When people discuss deadly maritime disasters during the second decade of the 20th century in which more than 800 people were killed, they're often talking about the Titanic or Lusitania, not the Eastland on the Chicago River. However, shockingly enough, on July 24, 1915, a ship full of sightseers out for a day on the Great Lakes capsized while still tied to a dock, sending more than 2,500 passengers into the frigid water. By the time the ship was righted and rescue efforts were completed, nearly 850 people had been killed.
As unbelievable as the incident seemed, the Eastland was actually susceptible to just such a problem as a result of its issues with listing, and on top of that, the ship seemed to have all sorts of bad luck in its past, including a collision with another boat and even a mutiny on board. If anything, the safety protocols established after the sinking of the Titanic, most notably the inclusion of enough lifeboats on board for every passenger, made the Eastland even more top heavy and contributed to the disaster. Ultimately, several individuals were charged with crimes in connection with the Eastland disaster, but none would be found guilty.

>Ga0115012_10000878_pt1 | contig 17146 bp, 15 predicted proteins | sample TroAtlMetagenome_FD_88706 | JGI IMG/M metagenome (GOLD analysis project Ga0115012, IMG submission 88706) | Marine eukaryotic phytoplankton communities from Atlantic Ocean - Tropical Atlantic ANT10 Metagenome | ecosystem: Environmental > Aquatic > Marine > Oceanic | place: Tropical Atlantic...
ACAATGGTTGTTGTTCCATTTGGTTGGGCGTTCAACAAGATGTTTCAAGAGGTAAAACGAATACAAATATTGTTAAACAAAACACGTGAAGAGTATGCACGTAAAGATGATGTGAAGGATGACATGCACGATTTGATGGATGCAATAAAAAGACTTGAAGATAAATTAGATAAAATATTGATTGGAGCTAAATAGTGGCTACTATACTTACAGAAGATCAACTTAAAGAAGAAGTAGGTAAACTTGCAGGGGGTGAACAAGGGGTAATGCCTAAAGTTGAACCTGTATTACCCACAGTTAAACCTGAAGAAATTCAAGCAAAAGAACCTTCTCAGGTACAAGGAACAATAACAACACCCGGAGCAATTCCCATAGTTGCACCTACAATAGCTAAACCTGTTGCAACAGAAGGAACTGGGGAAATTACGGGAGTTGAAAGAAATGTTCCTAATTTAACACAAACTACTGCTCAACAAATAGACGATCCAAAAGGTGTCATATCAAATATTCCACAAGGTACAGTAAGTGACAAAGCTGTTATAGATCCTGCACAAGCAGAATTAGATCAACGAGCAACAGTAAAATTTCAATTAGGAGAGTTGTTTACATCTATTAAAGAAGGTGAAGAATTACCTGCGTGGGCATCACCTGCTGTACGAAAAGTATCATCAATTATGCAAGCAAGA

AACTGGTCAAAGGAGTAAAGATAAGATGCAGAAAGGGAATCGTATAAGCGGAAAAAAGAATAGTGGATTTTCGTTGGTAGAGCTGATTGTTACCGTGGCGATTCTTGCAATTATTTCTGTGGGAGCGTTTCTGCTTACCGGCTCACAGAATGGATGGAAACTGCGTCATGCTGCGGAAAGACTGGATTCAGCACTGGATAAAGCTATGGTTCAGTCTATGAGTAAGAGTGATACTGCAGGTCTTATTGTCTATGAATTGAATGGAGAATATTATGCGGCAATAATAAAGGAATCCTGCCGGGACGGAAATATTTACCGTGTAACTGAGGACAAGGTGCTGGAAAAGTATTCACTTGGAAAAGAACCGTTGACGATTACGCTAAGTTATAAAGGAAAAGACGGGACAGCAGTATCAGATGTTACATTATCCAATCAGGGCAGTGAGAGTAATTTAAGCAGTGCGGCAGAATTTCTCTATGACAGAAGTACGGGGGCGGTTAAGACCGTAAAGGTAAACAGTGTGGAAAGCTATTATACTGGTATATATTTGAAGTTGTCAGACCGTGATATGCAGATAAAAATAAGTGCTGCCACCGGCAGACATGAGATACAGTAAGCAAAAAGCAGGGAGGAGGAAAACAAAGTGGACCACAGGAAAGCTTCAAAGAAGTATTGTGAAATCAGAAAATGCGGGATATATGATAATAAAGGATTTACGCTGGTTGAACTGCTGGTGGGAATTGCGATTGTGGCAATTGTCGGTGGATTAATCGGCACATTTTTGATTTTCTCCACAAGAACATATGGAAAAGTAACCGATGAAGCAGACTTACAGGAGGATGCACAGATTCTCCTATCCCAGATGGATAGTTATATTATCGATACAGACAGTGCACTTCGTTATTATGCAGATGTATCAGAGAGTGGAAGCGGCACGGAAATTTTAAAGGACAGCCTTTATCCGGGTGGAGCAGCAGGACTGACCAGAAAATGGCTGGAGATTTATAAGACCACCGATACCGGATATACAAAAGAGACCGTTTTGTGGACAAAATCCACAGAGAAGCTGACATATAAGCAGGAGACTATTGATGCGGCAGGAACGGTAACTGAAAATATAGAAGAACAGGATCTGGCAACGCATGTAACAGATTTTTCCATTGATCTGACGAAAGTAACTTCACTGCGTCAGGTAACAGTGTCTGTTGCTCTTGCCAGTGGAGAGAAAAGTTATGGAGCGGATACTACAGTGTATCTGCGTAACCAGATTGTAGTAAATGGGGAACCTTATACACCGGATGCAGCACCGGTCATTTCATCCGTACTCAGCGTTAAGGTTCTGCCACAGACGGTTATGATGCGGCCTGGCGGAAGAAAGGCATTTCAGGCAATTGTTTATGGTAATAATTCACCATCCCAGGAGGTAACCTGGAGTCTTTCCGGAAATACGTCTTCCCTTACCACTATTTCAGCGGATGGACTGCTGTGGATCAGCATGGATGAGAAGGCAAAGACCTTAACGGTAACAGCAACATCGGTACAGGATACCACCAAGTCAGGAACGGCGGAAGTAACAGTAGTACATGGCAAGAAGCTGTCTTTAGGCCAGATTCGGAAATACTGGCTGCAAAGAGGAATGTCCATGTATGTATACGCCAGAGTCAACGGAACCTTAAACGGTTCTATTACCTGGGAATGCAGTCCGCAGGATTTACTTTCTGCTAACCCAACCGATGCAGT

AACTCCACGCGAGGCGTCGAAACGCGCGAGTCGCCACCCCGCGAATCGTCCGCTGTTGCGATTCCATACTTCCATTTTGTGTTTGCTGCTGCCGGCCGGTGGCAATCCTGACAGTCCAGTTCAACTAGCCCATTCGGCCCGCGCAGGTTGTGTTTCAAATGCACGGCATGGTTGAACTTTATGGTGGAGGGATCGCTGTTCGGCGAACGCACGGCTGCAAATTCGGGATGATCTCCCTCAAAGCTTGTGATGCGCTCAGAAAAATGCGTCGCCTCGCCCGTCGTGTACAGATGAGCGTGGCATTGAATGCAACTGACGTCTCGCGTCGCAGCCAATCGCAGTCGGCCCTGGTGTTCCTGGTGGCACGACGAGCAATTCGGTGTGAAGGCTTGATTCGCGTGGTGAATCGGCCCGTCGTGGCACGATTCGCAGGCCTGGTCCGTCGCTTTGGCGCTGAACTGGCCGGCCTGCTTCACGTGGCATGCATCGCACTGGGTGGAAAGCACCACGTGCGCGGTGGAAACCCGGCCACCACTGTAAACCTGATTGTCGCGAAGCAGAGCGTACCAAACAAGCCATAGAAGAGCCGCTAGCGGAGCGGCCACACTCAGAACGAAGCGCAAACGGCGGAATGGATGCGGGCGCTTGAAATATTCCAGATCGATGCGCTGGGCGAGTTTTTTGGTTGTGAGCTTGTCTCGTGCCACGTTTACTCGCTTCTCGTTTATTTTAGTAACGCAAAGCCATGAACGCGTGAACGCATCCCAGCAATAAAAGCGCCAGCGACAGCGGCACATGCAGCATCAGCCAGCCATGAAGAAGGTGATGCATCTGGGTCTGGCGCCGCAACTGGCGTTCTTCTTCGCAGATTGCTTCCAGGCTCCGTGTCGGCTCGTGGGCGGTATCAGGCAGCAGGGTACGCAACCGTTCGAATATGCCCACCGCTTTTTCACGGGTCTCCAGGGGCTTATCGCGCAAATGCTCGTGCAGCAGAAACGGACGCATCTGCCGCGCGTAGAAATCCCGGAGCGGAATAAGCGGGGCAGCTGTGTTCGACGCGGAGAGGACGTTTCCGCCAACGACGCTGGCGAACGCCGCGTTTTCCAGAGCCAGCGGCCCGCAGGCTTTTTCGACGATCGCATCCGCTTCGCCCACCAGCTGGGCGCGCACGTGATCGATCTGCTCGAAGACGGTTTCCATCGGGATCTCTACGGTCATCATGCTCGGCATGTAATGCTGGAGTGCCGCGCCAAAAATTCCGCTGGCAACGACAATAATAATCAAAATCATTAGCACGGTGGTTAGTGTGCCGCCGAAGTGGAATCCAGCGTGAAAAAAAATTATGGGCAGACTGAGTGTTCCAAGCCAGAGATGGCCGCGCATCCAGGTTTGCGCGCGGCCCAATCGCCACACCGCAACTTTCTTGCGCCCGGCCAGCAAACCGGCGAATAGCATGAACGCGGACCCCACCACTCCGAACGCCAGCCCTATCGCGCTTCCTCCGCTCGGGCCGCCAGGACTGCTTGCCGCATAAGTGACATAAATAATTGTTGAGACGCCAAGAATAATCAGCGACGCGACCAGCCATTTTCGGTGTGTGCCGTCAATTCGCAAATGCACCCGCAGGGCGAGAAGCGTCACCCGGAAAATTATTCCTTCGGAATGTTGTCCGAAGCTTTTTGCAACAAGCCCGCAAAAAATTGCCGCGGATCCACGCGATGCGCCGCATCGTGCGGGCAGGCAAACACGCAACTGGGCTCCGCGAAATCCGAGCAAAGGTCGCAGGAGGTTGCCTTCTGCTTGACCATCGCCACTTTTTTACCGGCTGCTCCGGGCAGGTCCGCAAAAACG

The SS Eastland Disaster: The History of the Deadliest Shipwreck on the Great Lakes chronicles the story of the disaster and its aftermath.